In the military, a kill chain refers to a specific sequence of events leading up to an attack. The kill chain starts with identifying a target and then progresses through additional steps, such as getting a fix on the target’s location and tracking the target’s movement. This basic concept has been adapted to cyber attacks in what is sometimes referred to as a cyber kill chain model.
It's worth noting that every cyber attack is different because attackers have their own way of doing things and because each target is unique. Even so, the cyber kill chain model can be used to identify and look out for the steps criminals take in most cyber attacks.
The first step in the cyber kill chain model is reconnaissance. Reconnaissance is based on the idea that attackers need to know something about the target prior to launching the attack. Now, obviously, this concept does not apply to random attacks, but if attackers are specifically targeting a particular organization, they will need a point of entry. Only reconnaissance will reveal the best point of entry for an attacker to use.
The second step in the cyber kill chain model is intrusion. Intrusion is exactly what it sounds like: This is the step where attackers make it into the network that they wish to attack. Intrusion can be performed in any number of different ways. Attackers might use malware to gain entry into the network or stolen credentials and a VPN, among many other types of methods.
Step number three is exploitation. The idea behind exploitation is that just because attackers have gained entry into a network, it doesn’t mean that they can actually do anything. The exploitation process involves figuring out what vulnerabilities exist and can be exploited within the victim’s network.
4. Privilege Escalation
The fourth step in the cyber kill chain model is privilege escalation. In some cases, it is possible that attackers might be able to accomplish their objectives simply by discovering and exploiting a vulnerability within a system that they want to attack. More often, however, attackers will need to gain some additional permissions to be able to accomplish their objectives. This is where privilege escalation comes into play.
There are any number of different ways in which privilege escalation can be accomplished. If an attacker has managed to break into a desktop computer, for example, the attacker might use the system’s security accounts manager to gain access to the accounts of anyone who has previously logged onto that particular system. The goal is to figure out if any of those accounts have permissions that go beyond what the attacker already has.
5. Lateral Movement
Step number five in the process is lateral movement. Suppose that an attacker has compromised a desktop within the target organization. Let’s also suppose that the attacker was able to harvest an account from the desktop that gave the attacker elevated permissions, but not sufficient permissions to accomplish the final objective. The next step in the process is to use those credentials to log on to other desktops, with the goal of finding a system that had been logged into with administrative credentials. Those credentials could then be harvested, allowing the attacker to move toward his or her ultimate objective.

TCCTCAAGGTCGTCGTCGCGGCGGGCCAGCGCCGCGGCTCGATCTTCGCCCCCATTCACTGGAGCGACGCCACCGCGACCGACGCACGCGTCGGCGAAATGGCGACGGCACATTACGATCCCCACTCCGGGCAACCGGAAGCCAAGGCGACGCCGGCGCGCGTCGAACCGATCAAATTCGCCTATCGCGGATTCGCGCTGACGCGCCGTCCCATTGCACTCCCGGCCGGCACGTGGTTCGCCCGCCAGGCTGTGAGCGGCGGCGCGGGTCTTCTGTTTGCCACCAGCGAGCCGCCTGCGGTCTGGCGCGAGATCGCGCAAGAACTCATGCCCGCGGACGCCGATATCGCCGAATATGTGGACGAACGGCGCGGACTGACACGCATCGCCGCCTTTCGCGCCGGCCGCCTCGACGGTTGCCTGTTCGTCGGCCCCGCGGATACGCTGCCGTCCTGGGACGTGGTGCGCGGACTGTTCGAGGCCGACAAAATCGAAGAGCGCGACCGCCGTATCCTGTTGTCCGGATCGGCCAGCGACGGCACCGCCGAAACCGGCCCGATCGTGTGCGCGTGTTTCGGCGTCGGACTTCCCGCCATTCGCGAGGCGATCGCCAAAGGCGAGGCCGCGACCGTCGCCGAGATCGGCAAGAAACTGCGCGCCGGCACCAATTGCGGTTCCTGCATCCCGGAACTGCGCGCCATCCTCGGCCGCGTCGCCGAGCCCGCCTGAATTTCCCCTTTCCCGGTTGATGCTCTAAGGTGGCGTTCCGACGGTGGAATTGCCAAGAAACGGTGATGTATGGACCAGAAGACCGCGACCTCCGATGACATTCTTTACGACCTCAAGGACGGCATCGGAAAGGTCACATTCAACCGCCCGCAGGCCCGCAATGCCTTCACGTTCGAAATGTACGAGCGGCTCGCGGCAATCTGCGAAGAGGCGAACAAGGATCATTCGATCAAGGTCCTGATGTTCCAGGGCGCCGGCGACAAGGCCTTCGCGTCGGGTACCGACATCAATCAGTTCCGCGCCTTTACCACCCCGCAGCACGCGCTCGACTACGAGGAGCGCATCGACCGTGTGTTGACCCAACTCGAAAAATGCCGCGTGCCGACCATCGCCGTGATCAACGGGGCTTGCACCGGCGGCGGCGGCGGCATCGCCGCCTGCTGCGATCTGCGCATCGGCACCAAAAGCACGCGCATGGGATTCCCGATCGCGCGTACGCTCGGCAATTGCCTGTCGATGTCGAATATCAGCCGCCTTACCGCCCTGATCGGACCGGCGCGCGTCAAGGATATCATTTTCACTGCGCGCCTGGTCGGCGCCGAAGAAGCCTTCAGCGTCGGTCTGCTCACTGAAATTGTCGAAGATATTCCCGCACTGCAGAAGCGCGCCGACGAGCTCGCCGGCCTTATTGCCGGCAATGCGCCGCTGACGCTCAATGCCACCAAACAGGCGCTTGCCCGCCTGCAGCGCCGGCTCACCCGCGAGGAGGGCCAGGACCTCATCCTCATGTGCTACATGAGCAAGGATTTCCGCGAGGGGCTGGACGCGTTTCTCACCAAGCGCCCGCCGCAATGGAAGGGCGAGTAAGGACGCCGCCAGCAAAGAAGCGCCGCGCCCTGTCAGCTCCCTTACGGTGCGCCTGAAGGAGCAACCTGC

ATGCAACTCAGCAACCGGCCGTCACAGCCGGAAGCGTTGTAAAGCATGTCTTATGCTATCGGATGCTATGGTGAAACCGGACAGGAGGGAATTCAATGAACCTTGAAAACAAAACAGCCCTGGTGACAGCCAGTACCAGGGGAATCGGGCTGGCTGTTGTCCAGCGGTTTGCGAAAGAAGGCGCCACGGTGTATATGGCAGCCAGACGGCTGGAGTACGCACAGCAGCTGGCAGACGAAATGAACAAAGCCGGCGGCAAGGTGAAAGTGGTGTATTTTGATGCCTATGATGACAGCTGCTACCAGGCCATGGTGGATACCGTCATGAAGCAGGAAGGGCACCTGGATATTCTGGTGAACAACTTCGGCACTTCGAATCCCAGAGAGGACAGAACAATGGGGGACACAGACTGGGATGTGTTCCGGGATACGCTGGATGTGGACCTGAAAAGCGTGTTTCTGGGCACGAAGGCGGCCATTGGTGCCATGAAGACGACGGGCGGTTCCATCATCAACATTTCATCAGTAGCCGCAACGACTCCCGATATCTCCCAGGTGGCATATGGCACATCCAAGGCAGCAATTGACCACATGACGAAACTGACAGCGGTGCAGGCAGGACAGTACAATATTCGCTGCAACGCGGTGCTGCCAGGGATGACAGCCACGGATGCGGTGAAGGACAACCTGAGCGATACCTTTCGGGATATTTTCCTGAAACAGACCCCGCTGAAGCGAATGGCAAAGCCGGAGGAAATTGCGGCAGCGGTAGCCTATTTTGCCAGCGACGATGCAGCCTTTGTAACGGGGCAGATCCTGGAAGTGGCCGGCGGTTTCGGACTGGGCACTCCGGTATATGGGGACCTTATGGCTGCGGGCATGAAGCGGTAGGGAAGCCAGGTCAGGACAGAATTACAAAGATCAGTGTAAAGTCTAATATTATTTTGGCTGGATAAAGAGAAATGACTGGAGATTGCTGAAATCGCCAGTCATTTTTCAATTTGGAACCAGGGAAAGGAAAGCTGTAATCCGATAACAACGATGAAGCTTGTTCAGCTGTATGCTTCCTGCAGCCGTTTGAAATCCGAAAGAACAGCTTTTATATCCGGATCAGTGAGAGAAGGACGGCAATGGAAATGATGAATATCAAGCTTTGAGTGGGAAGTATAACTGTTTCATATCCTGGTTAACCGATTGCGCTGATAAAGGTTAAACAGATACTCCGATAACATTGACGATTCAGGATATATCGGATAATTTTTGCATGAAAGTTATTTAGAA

The sixth step in the process is anti-forensics. All good attackers know it is only a matter of time before an organization's cybersecurity staff realizes that something is amiss. Attackers therefore need to do something to cover their tracks. The nature of this activity varies widely, but it can involve anything from deleting audit logs to engaging in very obvious activity that has nothing to do with their end objective. This can help misdirect the cybersecurity staff so that they are looking for one type of exploit, while the attacker is actually doing something else.
7. Denial of Service
Step seven in the cyber kill chain model is denial of service. This step isn’t a part of every cyber attack, but it does happen. In the denial of service phase of the attack, attackers shut down any resources that could potentially be used to halt the attack. For example, attackers might shut down monitoring software, or they might change the domain admin password. The goal in this phase of the attack is simply to make it difficult for the organization’s IT staff to take corrective action.
The eighth and final stage of the attack is exfiltration. This is the stage where the attacker collects data from compromised systems and then moves that data out of the organization.
It is critically important to understand the cyber kill chain model because each step in the kill chain represents an opportunity for an organization’s IT team to detect and block an impending attack. If, for example, the IT team stops an attack at the intrusion phase, then the attacker would never make it to the exploitation phase. Similarly, if the IT team stops an attack at the exploitation phase, they can prevent privilege escalation.
Cyber security experts have long urged enterprise IT to take a defense-in-depth approach to cybersecurity. The goal is to rely on a wide variety of security mechanisms rather than depending on one thing to halt all attacks. Organizations should consider adopting tools and other security mechanisms specifically targeted toward each step in the cybersecurity kill chain model. Remember, each step in the kill chain is an opportunity to stop attackers in their tracks.